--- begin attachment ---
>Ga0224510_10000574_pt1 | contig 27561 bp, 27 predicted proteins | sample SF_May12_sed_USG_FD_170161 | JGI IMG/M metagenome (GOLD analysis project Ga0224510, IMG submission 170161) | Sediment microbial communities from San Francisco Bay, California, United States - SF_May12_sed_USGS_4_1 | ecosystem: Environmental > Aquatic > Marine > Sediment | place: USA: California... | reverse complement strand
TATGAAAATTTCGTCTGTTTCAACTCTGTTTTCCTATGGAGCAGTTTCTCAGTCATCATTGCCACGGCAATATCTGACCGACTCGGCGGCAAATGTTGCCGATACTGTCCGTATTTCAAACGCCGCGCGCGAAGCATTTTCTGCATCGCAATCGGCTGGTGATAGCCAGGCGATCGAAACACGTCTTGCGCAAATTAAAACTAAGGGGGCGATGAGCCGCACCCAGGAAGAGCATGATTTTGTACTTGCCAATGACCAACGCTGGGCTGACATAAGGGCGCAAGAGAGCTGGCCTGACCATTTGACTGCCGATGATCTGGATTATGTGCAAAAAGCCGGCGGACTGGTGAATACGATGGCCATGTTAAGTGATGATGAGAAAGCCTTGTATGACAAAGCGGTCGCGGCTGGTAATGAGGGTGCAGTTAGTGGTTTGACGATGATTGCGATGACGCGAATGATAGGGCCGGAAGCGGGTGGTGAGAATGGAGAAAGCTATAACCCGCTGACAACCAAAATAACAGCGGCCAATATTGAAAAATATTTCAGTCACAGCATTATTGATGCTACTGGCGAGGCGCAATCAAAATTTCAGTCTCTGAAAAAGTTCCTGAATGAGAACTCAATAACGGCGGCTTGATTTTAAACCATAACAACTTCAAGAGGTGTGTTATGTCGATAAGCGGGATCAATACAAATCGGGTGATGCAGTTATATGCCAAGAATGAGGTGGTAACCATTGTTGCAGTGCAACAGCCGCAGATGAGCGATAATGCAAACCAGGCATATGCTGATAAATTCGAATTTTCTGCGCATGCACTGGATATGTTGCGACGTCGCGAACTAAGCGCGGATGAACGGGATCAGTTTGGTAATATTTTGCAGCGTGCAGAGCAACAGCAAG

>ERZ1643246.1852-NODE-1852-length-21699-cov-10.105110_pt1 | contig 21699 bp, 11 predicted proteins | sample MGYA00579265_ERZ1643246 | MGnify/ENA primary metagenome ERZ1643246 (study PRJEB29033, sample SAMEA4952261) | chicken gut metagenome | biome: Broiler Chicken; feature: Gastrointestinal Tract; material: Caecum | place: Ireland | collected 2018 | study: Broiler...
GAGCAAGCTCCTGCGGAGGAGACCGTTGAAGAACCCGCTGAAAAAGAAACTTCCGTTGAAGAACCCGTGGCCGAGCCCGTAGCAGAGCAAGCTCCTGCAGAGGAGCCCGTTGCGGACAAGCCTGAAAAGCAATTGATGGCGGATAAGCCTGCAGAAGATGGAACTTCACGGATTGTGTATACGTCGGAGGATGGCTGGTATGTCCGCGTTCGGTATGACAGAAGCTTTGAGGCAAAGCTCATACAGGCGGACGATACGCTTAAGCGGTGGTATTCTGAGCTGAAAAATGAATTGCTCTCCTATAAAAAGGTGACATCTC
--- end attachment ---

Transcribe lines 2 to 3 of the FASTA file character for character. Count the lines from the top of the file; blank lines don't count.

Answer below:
TATGAAAATTTCGTCTGTTTCAACTCTGTTTTCCTATGGAGCAGTTTCTCAGTCATCATTGCCACGGCAATATCTGACCGACTCGGCGGCAAATGTTGCCGATACTGTCCGTATTTCAAACGCCGCGCGCGAAGCATTTTCTGCATCGCAATCGGCTGGTGATAGCCAGGCGATCGAAACACGTCTTGCGCAAATTAAAACTAAGGGGGCGATGAGCCGCACCCAGGAAGAGCATGATTTTGTACTTGCCAATGACCAACGCTGGGCTGACATAAGGGCGCAAGAGAGCTGGCCTGACCATTTGACTGCCGATGATCTGGATTATGTGCAAAAAGCCGGCGGACTGGTGAATACGATGGCCATGTTAAGTGATGATGAGAAAGCCTTGTATGACAAAGCGGTCGCGGCTGGTAATGAGGGTGCAGTTAGTGGTTTGACGATGATTGCGATGACGCGAATGATAGGGCCGGAAGCGGGTGGTGAGAATGGAGAAAGCTATAACCCGCTGACAACCAAAATAACAGCGGCCAATATTGAAAAATATTTCAGTCACAGCATTATTGATGCTACTGGCGAGGCGCAATCAAAATTTCAGTCTCTGAAAAAGTTCCTGAATGAGAACTCAATAACGGCGGCTTGATTTTAAACCATAACAACTTCAAGAGGTGTGTTATGTCGATAAGCGGGATCAATACAAATCGGGTGATGCAGTTATATGCCAAGAATGAGGTGGTAACCATTGTTGCAGTGCAACAGCCGCAGATGAGCGATAATGCAAACCAGGCATATGCTGATAAATTCGAATTTTCTGCGCATGCACTGGATATGTTGCGACGTCGCGAACTAAGCGCGGATGAACGGGATCAGTTTGGTAATATTTTGCAGCGTGCAGAGCAACAGCAAG

>ERZ1643246.1852-NODE-1852-length-21699-cov-10.105110_pt1 | contig 21699 bp, 11 predicted proteins | sample MGYA00579265_ERZ1643246 | MGnify/ENA primary metagenome ERZ1643246 (study PRJEB29033, sample SAMEA4952261) | chicken gut metagenome | biome: Broiler Chicken; feature: Gastrointestinal Tract; material: Caecum | place: Ireland | collected 2018 | study: Broiler...